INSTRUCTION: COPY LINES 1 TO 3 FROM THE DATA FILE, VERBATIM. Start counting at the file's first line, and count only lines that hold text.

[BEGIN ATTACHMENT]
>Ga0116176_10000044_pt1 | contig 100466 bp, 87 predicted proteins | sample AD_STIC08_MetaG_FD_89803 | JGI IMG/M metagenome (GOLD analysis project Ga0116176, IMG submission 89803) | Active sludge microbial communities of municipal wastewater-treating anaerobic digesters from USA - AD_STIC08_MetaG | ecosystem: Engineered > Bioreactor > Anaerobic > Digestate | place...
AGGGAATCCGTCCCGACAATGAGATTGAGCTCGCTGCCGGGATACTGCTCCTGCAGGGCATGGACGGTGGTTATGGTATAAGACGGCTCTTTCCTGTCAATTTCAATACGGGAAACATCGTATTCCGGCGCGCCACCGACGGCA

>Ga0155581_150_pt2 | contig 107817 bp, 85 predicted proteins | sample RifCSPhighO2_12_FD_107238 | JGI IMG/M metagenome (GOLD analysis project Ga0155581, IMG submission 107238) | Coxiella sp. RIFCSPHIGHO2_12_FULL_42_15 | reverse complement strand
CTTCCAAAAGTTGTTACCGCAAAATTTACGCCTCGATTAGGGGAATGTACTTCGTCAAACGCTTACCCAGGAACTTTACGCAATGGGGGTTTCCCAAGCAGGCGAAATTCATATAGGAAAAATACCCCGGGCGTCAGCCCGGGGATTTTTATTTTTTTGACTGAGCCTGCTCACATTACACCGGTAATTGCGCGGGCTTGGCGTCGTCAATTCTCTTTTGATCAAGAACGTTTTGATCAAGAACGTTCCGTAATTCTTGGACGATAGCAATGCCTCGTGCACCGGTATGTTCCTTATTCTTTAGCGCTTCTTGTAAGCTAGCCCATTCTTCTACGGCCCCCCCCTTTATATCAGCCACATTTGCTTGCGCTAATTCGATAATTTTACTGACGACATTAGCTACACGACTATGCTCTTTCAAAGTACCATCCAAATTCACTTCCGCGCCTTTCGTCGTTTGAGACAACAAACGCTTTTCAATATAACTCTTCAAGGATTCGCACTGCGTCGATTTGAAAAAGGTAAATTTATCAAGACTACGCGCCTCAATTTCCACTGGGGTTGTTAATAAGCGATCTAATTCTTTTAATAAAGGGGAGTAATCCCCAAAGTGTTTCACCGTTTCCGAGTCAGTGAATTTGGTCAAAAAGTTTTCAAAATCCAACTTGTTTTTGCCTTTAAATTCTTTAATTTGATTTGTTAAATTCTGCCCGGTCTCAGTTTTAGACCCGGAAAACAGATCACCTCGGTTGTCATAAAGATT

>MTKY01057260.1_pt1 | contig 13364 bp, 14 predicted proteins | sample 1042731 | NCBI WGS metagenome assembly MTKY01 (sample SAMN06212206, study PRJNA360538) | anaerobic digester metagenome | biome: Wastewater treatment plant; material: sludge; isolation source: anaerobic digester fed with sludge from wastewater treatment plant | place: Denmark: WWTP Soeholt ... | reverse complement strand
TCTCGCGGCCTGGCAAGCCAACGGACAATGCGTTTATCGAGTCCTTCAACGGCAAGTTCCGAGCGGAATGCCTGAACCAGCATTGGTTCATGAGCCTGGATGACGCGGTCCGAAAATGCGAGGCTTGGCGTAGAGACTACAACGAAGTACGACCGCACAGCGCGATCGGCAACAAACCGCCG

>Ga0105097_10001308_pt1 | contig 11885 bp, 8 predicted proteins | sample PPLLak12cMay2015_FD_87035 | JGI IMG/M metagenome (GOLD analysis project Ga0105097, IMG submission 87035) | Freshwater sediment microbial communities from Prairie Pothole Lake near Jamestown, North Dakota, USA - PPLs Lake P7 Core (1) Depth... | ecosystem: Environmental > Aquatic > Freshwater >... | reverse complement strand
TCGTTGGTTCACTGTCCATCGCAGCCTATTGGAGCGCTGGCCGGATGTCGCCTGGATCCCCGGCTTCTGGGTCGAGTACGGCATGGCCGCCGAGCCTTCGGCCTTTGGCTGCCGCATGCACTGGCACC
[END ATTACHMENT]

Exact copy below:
>Ga0116176_10000044_pt1 | contig 100466 bp, 87 predicted proteins | sample AD_STIC08_MetaG_FD_89803 | JGI IMG/M metagenome (GOLD analysis project Ga0116176, IMG submission 89803) | Active sludge microbial communities of municipal wastewater-treating anaerobic digesters from USA - AD_STIC08_MetaG | ecosystem: Engineered > Bioreactor > Anaerobic > Digestate | place...
AGGGAATCCGTCCCGACAATGAGATTGAGCTCGCTGCCGGGATACTGCTCCTGCAGGGCATGGACGGTGGTTATGGTATAAGACGGCTCTTTCCTGTCAATTTCAATACGGGAAACATCGTATTCCGGCGCGCCACCGACGGCA

>Ga0155581_150_pt2 | contig 107817 bp, 85 predicted proteins | sample RifCSPhighO2_12_FD_107238 | JGI IMG/M metagenome (GOLD analysis project Ga0155581, IMG submission 107238) | Coxiella sp. RIFCSPHIGHO2_12_FULL_42_15 | reverse complement strand